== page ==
Oil prices rose on Friday, bouncing up $3 in a slight rebound from a 10 percent crash the previous session.
Thursday's drop was the second biggest on record for Brent, with prices down as much as $12 at one point, and down more than $10 at the close for one of the biggest daily drops ever.
Concerns about weak economic data from the United States and Europe and the impact of high prices on fuel demand knocked $15 off Brent prices in the first four days of the week. By Friday, some traders were sidelined, with others pointing to U.S. employment data as a bullish sign.
"I think it's just a little reaction to the way oversold conditions we got into yesterday, it was quite a bloodbath," Mike Zarembski, senior commodities analyst for optionsXpress in Chicago.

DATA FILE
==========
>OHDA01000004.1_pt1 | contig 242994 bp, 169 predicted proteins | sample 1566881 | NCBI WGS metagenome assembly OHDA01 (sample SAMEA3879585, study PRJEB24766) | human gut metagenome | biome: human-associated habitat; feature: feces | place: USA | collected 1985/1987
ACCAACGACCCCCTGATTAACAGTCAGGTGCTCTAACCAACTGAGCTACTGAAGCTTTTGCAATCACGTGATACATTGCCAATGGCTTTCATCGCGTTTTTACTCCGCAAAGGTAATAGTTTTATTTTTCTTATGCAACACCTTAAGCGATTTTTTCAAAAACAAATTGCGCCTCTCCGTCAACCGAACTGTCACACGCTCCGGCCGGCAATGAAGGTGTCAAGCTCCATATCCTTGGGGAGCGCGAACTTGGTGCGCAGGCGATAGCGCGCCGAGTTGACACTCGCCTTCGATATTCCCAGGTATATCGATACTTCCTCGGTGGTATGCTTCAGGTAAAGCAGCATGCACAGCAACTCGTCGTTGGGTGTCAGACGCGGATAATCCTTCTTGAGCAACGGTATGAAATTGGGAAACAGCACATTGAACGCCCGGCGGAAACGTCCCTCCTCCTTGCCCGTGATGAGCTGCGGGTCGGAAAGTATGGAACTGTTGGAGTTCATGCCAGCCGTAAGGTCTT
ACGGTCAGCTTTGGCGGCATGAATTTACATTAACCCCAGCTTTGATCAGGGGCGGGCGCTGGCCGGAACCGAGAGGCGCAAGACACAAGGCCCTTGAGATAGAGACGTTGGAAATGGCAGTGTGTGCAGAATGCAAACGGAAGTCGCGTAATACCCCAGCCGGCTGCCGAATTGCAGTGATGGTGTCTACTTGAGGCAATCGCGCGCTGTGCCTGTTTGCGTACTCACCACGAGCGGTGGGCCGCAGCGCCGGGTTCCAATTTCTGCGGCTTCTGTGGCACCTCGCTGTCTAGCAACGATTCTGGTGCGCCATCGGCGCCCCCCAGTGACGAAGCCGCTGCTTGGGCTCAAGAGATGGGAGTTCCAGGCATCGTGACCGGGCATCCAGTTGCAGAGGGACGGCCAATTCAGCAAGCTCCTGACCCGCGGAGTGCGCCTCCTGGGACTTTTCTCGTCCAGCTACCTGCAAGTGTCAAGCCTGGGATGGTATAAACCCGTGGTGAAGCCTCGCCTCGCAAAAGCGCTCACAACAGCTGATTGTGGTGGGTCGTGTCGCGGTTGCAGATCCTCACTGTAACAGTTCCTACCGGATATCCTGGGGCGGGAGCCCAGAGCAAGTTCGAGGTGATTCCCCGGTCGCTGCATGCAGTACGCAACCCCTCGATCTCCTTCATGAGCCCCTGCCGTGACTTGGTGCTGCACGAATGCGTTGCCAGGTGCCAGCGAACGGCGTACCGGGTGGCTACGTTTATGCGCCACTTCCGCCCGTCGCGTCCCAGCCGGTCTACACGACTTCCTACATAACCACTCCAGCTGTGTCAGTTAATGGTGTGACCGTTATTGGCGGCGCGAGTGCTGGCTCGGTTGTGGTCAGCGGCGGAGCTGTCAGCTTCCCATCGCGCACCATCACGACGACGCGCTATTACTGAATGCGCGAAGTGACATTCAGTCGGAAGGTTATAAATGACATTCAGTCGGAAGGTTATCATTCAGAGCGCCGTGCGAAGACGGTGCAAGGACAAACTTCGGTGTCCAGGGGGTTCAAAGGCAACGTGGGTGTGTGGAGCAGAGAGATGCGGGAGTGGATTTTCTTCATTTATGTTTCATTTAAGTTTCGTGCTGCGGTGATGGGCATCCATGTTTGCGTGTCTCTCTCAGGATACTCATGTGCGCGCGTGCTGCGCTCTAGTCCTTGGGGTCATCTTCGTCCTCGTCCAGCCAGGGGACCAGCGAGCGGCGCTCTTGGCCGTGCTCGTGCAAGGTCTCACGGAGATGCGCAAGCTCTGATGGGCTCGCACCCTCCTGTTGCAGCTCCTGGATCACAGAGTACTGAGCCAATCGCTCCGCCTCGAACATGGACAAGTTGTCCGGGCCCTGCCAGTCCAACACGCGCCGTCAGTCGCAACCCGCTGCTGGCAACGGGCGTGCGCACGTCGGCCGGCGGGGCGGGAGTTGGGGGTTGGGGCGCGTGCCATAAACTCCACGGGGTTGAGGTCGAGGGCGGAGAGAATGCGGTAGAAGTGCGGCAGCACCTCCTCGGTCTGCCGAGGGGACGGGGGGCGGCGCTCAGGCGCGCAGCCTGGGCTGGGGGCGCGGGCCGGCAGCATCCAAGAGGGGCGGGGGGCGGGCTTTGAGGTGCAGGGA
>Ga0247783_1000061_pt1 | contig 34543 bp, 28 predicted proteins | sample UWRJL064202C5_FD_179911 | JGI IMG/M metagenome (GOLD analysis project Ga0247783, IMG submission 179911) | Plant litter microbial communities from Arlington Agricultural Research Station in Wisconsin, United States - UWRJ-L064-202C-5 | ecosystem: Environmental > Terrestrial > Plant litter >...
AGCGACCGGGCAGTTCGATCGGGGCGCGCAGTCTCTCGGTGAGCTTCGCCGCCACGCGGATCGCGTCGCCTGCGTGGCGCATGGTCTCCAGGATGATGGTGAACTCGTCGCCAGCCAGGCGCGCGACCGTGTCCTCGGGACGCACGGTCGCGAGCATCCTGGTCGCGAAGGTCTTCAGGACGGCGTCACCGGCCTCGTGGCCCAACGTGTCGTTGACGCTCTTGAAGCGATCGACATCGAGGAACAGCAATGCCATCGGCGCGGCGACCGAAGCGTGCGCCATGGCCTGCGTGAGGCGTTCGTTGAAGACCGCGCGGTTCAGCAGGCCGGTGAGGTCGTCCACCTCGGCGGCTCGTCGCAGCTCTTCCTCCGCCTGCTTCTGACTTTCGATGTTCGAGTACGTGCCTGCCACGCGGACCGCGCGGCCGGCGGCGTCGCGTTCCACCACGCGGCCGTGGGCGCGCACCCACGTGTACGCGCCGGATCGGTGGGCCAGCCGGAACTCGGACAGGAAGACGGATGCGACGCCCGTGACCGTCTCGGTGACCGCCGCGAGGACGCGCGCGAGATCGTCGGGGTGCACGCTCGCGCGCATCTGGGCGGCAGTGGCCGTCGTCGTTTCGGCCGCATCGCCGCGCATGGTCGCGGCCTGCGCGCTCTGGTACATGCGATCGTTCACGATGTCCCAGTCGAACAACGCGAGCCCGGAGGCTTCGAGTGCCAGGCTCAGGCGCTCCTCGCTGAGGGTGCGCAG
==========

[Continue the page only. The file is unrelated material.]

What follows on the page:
"Traders are still a bit shellshocked from yesterday."
Brent crude traded up $2.96 to $113.76 a barrel at 11.03 a.m. EDT, rebounding after shedding $5 in the early hours of trade before the U.S. open.
U.S. crude futures gained $2.11 to trade at $101.91 a barrel, after dipping as low as $95.25 a barrel earlier in the session.
Data from the Labor Department showed U.S. private employers added jobs at the fastest pace in five years in April, pointing to underlying strength in the economy, even as the jobless rate rose to 9.0 percent.
(Reporting by Gene Ramos, Robert Gibbons, Matthew Robinson in New York; Jessica Donati-Bourne in London and Francis Kan in Singapore; Editing by David Gregorio)
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